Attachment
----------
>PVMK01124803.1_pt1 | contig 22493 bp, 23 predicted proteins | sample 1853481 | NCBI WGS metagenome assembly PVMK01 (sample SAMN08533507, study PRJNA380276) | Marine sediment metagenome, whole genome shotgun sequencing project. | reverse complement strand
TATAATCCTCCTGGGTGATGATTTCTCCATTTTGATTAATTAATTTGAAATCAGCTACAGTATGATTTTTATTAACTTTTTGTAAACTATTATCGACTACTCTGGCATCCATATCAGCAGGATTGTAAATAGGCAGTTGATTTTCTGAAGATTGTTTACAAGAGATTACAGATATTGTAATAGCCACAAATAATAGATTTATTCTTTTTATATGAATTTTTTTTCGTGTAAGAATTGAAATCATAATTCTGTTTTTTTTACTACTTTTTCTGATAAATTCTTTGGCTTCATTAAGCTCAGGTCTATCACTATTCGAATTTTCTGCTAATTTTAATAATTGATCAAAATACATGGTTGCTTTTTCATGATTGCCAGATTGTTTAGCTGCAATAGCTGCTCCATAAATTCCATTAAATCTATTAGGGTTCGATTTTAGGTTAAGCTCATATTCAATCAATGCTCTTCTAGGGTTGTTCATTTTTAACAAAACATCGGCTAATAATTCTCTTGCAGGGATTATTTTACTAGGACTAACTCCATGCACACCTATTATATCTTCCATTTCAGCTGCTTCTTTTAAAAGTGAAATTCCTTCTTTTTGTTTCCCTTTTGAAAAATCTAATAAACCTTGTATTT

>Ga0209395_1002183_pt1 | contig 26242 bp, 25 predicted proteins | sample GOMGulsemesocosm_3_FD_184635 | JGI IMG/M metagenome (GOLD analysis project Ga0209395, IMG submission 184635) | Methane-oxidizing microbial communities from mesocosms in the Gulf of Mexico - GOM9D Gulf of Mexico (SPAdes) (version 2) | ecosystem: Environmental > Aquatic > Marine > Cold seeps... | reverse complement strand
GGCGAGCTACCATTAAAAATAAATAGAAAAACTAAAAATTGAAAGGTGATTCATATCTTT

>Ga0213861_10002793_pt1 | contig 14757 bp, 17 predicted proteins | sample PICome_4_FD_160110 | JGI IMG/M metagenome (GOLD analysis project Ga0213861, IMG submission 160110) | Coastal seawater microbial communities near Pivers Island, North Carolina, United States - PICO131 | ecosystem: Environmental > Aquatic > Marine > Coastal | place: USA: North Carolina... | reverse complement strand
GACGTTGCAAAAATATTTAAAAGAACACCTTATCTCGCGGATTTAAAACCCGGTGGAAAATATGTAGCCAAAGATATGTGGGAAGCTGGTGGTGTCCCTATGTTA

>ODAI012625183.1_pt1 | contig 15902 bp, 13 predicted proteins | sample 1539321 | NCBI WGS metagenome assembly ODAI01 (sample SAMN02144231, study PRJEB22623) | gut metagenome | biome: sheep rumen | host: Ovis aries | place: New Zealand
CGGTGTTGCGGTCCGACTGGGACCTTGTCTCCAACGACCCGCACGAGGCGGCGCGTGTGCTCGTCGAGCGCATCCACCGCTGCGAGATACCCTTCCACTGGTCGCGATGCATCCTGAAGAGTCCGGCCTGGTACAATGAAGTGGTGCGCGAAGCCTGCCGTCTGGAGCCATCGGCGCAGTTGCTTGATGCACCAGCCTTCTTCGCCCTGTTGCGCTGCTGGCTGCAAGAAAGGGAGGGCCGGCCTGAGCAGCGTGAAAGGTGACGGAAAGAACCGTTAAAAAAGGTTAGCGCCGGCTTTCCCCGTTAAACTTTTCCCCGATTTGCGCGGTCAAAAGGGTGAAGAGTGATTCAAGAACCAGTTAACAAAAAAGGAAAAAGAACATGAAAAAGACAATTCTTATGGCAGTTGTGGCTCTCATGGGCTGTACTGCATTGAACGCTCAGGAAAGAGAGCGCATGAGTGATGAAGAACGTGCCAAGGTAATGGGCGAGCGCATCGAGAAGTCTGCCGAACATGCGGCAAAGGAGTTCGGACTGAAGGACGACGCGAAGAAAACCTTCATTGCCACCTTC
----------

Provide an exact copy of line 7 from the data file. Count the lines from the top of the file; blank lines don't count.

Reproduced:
>ODAI012625183.1_pt1 | contig 15902 bp, 13 predicted proteins | sample 1539321 | NCBI WGS metagenome assembly ODAI01 (sample SAMN02144231, study PRJEB22623) | gut metagenome | biome: sheep rumen | host: Ovis aries | place: New Zealand